But first, you need to understand that this tree will never grow fresh wood to close such a large area, so the application of Liquid copper fungicide will have to be repeated annually or bi-annually for as long as the tree is alive. Also, there is no guarantee that some wood rotting fungi are not already in the tree, so you will have to carefully monitor the condition of this wood. One good way is to take a large bowie knife or some other strong sharp tool and jab very hard into the wood all over the area at least once a year to see if there is any softening of the wood. If there is, the tree will be weakened and that weakening will progress, and the tree will need to be taken down. Red oaks are not as good at walling off or otherwise resisting wood rotting fungi as are white oaks. If rot begins in a red oak tree, it is best to remove the tree if it is in a place where its falling can harm life or property.

OK, if it seems the tree is in good shapeno evidence that rot has already gotten into the tree, mix and apply the liquid copper fungicide following my prior instructionsyou know what they are, right? Use one part fungicide to three or four parts water, paint on with a brushliberally, but not excessively. Apply about like you would apply wood stain or something like that. Make sure you remove any dead and lose bark and treat areas underneath..

Now, if there are recent and only recent boring insect holes, you can get some small syringe or use some other method, and try to get some of the fungicide into the holes. Make sure some gets in, but you dont need to keep pouring it in as long as the wood absorbs ityou can do too much.

Good luckif you have any questions, get back to me.

--Spruce


 o
RE: stopping rot

Spruce; Where can I buy the liquid copper? If I buy online it could be over a week to get delivery. I have a Lowe's, Home Depot, Walmart and Sears nearby, all with garden centers. The rot is all at low level. I sprayed some large ants that were present when I pulled out the rotted wood and I keep watching for others. It is a white oak.


 o
RE: stopping rot

Bill:

As I said in my original post under this topic, I think it is too late to help your tree, but your tree should do OK on its own anyway.

But, and I say this with all caution that you are probably wasting your time and may do more harm than good, if you want to try something, here are my ideas.

Some kinds of trees have distinctly different kinds of wood for heartwood and sapwood. By that I mean that if a section of the trunk of a tree dies, the sapwood will rot very quickly, but the heartwood, which was already dead when the sap wood died, is much more rot resistant. I see a very strong difference in rot resistance between sapwood and heartwood in wild black cherry trees. White oak is somewhat similar in this regard.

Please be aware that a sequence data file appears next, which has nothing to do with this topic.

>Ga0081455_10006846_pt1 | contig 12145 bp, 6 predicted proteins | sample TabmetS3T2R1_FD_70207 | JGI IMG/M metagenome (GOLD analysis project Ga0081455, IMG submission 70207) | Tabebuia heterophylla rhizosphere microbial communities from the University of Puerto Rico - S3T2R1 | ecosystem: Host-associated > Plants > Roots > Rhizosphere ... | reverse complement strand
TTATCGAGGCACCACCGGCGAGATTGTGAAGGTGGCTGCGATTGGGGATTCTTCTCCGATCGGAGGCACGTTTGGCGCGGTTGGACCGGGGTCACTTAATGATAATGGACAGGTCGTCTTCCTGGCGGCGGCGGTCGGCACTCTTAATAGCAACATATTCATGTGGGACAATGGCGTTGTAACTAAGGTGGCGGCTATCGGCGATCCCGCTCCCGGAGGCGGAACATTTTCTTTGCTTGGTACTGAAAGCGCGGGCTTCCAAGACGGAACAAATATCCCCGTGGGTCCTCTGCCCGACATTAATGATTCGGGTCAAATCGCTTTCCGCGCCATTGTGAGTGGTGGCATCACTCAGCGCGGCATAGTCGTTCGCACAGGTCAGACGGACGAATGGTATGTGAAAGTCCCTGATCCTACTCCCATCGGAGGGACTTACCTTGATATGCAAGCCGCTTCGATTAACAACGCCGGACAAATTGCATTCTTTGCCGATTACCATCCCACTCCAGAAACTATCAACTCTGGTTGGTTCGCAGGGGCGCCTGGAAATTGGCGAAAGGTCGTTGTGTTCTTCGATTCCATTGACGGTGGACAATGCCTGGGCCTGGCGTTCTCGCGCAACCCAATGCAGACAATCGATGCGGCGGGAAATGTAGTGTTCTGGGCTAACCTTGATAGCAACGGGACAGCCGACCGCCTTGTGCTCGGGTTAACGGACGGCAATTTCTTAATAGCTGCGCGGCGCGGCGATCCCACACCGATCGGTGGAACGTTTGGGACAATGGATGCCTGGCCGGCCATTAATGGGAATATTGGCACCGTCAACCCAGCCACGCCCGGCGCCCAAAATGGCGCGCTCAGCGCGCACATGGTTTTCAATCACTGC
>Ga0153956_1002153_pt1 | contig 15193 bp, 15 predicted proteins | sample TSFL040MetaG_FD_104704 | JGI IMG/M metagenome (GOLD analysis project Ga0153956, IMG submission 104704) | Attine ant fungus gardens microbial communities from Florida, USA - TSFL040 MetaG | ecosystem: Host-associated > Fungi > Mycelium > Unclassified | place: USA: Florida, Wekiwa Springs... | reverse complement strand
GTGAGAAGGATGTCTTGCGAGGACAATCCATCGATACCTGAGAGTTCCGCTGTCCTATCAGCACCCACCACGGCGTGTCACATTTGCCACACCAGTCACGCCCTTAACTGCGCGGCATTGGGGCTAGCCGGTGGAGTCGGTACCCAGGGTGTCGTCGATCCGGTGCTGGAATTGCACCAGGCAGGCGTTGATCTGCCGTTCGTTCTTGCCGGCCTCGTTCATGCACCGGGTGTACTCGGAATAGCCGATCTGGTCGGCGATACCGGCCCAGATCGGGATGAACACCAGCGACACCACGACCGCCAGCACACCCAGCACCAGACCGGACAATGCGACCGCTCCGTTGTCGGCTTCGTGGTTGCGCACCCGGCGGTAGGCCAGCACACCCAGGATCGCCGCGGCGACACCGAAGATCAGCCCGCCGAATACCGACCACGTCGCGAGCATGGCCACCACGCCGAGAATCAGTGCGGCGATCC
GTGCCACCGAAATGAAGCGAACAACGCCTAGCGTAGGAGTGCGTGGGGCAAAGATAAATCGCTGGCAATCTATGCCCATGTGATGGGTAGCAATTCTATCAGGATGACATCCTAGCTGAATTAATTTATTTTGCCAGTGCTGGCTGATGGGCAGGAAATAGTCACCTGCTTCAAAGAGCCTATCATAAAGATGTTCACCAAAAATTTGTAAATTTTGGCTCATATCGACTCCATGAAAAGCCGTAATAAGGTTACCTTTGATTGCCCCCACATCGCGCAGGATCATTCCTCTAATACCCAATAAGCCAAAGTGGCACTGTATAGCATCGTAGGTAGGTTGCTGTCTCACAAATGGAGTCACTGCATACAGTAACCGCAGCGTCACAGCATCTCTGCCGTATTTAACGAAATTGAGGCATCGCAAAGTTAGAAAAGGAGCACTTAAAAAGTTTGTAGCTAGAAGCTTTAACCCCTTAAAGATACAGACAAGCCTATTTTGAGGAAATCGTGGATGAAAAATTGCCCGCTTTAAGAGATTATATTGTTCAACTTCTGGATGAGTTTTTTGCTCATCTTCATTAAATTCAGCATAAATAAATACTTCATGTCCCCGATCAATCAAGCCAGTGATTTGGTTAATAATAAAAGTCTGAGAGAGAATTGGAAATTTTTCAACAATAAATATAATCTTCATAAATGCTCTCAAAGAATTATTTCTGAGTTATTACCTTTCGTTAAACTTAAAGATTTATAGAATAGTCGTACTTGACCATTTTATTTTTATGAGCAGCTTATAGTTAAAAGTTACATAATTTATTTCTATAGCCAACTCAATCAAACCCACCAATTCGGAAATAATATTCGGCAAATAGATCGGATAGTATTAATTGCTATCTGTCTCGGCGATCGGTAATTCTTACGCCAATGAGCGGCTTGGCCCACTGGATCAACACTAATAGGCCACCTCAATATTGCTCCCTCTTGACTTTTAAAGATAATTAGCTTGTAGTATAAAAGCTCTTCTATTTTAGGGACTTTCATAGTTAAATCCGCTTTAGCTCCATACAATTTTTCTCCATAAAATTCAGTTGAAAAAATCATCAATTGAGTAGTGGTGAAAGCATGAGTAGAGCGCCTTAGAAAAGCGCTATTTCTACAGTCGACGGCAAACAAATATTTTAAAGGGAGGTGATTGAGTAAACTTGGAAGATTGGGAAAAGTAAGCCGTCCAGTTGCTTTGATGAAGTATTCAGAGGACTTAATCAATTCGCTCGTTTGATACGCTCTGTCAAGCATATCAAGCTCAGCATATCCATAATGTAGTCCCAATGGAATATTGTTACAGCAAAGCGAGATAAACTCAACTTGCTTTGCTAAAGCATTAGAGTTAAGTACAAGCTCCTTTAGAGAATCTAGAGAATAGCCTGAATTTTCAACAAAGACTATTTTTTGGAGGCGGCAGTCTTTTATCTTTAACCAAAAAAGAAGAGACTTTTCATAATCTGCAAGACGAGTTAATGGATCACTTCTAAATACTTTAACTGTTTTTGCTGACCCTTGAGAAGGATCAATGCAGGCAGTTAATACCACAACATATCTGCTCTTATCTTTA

I once tried to cut away all the rotten sapwood in the trunk of a black cherry tree to get to the undamaged heartwood. And I cut away the rotten sapwood under the sides of the dead area until I got to living sapwood. I then treated with the liquid copper fungicide. This tree surgery took me about two hours for an area about six inches wide and 30 inches long. I used a small chainsaw--I am an expert chainsaw operater (If you can't really, really control it, use other tools)--knives, chisels and I can't remember what else.

But I can't report any long-term results because about three years later in a selective logging/thinning operation, I cut that tree. I have tried similar tree surgery to try to stop white pine blister rust, which is, however, significantly different from rot fungi, and was not successful.

Anyway, if you think you can get out all the rot and have the patience and skill to do the kind of surgery I did, I can't say there is no hope.

Where to get liquid copper fungicide--it is hard. Really, really good complete garden centers usually carry it. The brand I use most, one by Dragon, may not be produced any more. Another I used is by Bonide.

But in any case, I don't think one week will make any difference--you will need some time for the surgery, and after you do that--get all the rotten wood cleaned out, you should wait until the area has dried in the air for at least a week anyway. Maybe after after letting the area dry out, you can examine it again and maybe get it a bit more clean of rotten or partially rotten wood. I think this would be a good idea.

Make sure what you buy is true liquid copper fungicide--some other products will have copper in them, like Bordeaux mixture, but the copper in these may be some other kind of copper compound and may not be truly water soluable. This product should be a greenish blue in color and be a pure liquid with no grit in it.